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Source link: http://archive.mises.org/3133/ludwig-von-mises-and-batman/

Ludwig von Mises and Batman

February 10, 2005 by

The famed 1998 comic is now online:


Mateusz Machaj February 10, 2005 at 8:06 am

What I like most is this: “Everyone has a right to their own thoughts and ACTIONS. Von Mises is no
exception”. Not only thoughts (“personal freedom”) but also ACTIONS (true freedom). It’s unusual for popular stuff to emphasize freedom to act. I think that Batman should pay a visit at UNLV.

Sebastian Weil February 10, 2005 at 8:44 am

I only get this message when trying to access the comic: Missing Page: http://mises.org/404.aspx?404;http://mises.org:80/batman.html

Chris Pruden February 10, 2005 at 8:52 am

Try it now

Sebastian Weil February 10, 2005 at 9:00 am

It now works perfectly.

David Heinrich February 10, 2005 at 9:21 am

Hmm, I’ve never read a comic strip, but I might give this one a read. Is this really written by the same people who wrote the other Batman comic-books?

plowman February 10, 2005 at 11:25 am

Dear Mateusz,

I’m fine with your sentiment above, but I think you’ve got the two mixed up. It’s important to keep in mind that even if someone takes away your freedom of action (personal freedom), they can never take away your freedom of thought (true freedom). It is the ladder from which freedom of action springs.

mike February 10, 2005 at 11:36 am

Great post! Bizarre, but great.

David Heinrich February 10, 2005 at 12:11 pm


Ever read 1984? It may be difficult to take away freedom of thought, but it is not impossible. Limiting the language, limiting the range of human experience, creating “no-think zones” i.e. political correctness, reduces a person’s ability to think.

Orwell recognized this splendedly in 1984 and in Politics and the English Language.

Daniel J. D'Amico February 10, 2005 at 12:16 pm

Next we need someone to substantiate Roderick Long’s claim that Scrooge McDuck’s brother is based upon Ludvig von Mises: Ludvig von Drake from Vienna: see http://stp.ling.uu.se/~starback/dcml/chars/ludwig.html.

Bill K. February 10, 2005 at 12:23 pm

If you read “The Dark Knight Returns” it is clear Batman is an interventionist neocon.

I was shocked to read your praise of him on this blog. Shame on you!

Michael A Clem February 10, 2005 at 12:55 pm

For those of you who aren’t familiar with comic books, The Batman has been around since 1938, and very many different writers and artists have “done” Batman. Over the years, Batman has rarely been political, although there have been some exceptions. Except for the basic vigilante aspect, there’s nothing particularly political about the basic character. The fact that Bruce Wayne inherited wealth and runs a major corporation has, strangely enough, never been a major factor in most stories.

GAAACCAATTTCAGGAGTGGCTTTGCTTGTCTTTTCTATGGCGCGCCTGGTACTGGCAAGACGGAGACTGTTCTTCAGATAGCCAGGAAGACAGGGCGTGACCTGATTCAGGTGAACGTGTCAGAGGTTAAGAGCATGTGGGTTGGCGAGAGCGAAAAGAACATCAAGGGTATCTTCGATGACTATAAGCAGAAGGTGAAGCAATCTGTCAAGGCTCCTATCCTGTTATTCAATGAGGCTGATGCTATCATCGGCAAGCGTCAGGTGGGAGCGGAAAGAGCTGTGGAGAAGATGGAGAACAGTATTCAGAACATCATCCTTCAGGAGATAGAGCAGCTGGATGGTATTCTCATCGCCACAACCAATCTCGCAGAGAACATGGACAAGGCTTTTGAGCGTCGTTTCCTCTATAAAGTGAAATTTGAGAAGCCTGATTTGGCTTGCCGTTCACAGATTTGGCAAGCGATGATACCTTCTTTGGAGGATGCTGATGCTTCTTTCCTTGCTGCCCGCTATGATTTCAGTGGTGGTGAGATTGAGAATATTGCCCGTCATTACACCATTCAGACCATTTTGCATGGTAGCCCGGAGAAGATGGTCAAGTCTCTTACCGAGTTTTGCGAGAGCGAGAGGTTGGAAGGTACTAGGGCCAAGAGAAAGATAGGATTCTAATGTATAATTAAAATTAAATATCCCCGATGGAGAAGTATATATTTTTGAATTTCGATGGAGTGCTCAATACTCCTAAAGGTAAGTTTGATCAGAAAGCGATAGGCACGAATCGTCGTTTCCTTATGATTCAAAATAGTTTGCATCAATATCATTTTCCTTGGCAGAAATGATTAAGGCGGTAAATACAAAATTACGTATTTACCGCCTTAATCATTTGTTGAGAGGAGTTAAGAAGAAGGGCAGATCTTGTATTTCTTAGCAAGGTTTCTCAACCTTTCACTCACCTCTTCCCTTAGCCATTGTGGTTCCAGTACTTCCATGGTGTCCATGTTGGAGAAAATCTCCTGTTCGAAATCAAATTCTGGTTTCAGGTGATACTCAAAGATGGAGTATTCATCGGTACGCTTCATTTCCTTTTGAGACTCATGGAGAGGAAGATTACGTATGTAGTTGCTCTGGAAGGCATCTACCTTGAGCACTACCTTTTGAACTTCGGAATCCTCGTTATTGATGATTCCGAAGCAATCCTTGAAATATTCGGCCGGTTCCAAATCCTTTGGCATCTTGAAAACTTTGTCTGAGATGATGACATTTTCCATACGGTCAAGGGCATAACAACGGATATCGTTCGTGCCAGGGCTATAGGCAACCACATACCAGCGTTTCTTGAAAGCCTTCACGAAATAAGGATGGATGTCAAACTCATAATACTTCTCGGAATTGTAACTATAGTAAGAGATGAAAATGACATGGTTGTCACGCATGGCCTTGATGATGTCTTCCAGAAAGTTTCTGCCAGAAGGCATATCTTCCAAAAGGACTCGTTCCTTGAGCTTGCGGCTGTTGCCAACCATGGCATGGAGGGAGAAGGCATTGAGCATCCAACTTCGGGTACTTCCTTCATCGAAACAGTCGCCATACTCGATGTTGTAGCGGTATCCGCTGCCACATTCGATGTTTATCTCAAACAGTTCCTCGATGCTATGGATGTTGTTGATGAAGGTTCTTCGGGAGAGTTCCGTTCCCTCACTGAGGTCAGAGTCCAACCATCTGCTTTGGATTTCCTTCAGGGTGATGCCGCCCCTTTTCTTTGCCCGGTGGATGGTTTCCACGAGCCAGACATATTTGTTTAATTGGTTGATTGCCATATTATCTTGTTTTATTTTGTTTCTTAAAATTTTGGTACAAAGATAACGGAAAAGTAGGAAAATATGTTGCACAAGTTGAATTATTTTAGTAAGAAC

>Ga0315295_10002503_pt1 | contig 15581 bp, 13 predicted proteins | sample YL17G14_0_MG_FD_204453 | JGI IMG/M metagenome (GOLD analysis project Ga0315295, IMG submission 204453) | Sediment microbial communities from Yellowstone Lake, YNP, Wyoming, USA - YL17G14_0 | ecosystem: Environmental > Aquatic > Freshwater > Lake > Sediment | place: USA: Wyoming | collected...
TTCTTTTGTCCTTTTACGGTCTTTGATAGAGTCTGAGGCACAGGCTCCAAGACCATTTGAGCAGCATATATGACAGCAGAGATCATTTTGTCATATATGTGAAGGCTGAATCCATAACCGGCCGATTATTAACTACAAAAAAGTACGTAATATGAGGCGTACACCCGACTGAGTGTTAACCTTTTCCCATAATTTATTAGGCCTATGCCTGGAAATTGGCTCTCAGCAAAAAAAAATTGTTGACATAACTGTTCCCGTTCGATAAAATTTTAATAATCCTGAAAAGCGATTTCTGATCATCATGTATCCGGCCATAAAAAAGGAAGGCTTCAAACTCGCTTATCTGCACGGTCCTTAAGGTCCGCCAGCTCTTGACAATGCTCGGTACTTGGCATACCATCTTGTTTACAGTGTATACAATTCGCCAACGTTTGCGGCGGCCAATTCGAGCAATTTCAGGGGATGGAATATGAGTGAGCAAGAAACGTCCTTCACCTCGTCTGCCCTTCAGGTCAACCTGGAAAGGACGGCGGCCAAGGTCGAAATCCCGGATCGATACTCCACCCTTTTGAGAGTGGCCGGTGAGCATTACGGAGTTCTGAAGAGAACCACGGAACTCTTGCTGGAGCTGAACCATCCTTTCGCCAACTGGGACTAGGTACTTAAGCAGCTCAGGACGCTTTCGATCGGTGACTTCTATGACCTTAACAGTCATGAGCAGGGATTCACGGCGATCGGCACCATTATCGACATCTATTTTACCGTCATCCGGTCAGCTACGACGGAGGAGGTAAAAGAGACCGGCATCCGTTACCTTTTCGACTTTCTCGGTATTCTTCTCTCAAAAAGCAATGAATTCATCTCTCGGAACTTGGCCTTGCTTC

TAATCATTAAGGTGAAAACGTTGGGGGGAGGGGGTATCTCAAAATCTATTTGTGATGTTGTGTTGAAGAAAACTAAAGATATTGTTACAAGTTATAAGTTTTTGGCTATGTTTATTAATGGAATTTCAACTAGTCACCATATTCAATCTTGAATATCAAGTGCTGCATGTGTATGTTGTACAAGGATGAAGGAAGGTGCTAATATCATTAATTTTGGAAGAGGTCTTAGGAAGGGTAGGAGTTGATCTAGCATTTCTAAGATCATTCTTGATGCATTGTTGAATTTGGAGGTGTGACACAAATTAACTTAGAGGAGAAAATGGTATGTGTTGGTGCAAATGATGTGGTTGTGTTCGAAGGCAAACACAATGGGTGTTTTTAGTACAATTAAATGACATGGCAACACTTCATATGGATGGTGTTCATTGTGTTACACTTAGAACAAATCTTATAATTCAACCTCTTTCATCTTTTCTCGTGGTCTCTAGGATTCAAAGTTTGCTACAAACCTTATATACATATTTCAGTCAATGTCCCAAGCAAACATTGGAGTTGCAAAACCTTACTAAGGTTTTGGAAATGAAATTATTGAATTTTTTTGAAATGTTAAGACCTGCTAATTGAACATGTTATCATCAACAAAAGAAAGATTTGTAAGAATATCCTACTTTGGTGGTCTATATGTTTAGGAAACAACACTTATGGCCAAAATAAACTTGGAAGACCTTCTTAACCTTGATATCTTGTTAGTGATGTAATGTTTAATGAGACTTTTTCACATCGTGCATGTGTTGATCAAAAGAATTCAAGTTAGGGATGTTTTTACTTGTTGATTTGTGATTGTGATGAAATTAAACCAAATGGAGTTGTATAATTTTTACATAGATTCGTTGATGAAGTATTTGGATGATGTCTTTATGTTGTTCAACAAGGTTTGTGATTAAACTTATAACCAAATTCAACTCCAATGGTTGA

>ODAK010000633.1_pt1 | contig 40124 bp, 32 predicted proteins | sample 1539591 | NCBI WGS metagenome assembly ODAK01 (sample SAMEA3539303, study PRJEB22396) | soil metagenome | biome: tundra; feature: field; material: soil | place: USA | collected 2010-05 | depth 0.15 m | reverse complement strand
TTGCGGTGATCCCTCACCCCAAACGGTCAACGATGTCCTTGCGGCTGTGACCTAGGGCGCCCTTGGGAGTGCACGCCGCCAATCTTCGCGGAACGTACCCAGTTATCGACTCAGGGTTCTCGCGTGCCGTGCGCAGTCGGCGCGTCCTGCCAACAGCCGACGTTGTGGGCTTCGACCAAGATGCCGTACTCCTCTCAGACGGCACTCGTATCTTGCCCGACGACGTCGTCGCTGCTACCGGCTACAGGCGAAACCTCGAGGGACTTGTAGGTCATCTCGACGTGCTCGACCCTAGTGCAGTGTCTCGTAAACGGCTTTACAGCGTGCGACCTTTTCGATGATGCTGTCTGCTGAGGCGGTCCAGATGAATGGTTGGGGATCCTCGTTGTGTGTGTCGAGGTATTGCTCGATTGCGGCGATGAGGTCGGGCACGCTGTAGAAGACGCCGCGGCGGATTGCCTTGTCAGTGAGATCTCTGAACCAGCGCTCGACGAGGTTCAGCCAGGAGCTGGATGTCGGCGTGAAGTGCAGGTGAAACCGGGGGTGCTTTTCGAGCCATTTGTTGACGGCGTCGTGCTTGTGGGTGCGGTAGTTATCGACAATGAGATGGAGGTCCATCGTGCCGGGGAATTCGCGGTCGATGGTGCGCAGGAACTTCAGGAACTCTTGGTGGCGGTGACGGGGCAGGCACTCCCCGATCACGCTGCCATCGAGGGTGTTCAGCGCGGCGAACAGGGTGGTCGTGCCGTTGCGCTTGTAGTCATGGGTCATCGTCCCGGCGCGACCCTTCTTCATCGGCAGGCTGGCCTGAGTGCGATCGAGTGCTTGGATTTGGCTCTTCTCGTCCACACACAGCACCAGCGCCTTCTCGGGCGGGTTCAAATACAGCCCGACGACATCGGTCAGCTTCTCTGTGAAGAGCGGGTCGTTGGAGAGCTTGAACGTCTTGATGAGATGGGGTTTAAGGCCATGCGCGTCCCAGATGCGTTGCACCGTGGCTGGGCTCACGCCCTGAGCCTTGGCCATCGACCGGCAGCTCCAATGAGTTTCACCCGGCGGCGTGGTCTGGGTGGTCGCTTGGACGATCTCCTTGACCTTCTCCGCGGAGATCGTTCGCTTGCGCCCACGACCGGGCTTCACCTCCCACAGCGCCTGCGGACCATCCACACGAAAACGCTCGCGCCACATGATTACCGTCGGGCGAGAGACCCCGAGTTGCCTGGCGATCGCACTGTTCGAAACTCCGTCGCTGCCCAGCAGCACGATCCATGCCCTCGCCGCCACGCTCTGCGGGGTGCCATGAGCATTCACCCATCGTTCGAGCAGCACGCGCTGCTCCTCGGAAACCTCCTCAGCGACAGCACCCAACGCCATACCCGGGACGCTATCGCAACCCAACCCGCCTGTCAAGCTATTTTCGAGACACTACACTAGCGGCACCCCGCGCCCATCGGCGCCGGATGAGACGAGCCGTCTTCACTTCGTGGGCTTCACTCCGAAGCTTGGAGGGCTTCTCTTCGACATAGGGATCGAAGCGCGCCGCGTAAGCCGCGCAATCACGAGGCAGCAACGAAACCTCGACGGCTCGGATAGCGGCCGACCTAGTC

Tim Pope’s story of Batman and Mises is an “Elseworlds” story, a variation of the basic mythos, like a “what if” story. I didn’t think I’d like Pope’s artwork, but it actually conveyed the feel of Nazi Germany quite well, in my opinion. And of course, seeing an actual libertarian reference in a comic was great!

Charles Hueter February 10, 2005 at 2:12 pm

Batman disables the criminals he meets so the city police can pick them up later. Without his involvement, it is likely the criminals would have gotten away with their crime or at least succeeded in violating more rights before being apprehended. Bruce Wayne was motivated to become Batman because he saw injustice in the world that was not being dealt with, so he took it upon himself to right those wrongs. He provides a powerful private defense service for free to those he think need it. In that sense, I’d call him a free-market reaction to a clear and constant demand.

Of course, he isn’t an anarchist by any means. ;)

Brad Dexter February 10, 2005 at 3:49 pm

***It’s important to keep in mind that even if someone takes away your freedom of action (personal freedom), they can never take away your freedom of thought (true freedom). ***

In the right hands, and enough time, you would be barking like a dog or be a quivering pile of flesh. People can be deprogrammed at the very least, if not specifically reprogrammed. A concerted effort of sleep deprivation, beatings, extensions of kindness, and an overload of stimuli will considerably alter the way you think.

constant reader August 7, 2007 at 2:10 pm

@Bill K.

Have YOU read “The Dark Night Returns”? It’s Superman who is the neocon, sold-my-soul-to-the-government, and Batman opposes him! They fight!

Stop slandering the good mans name:)

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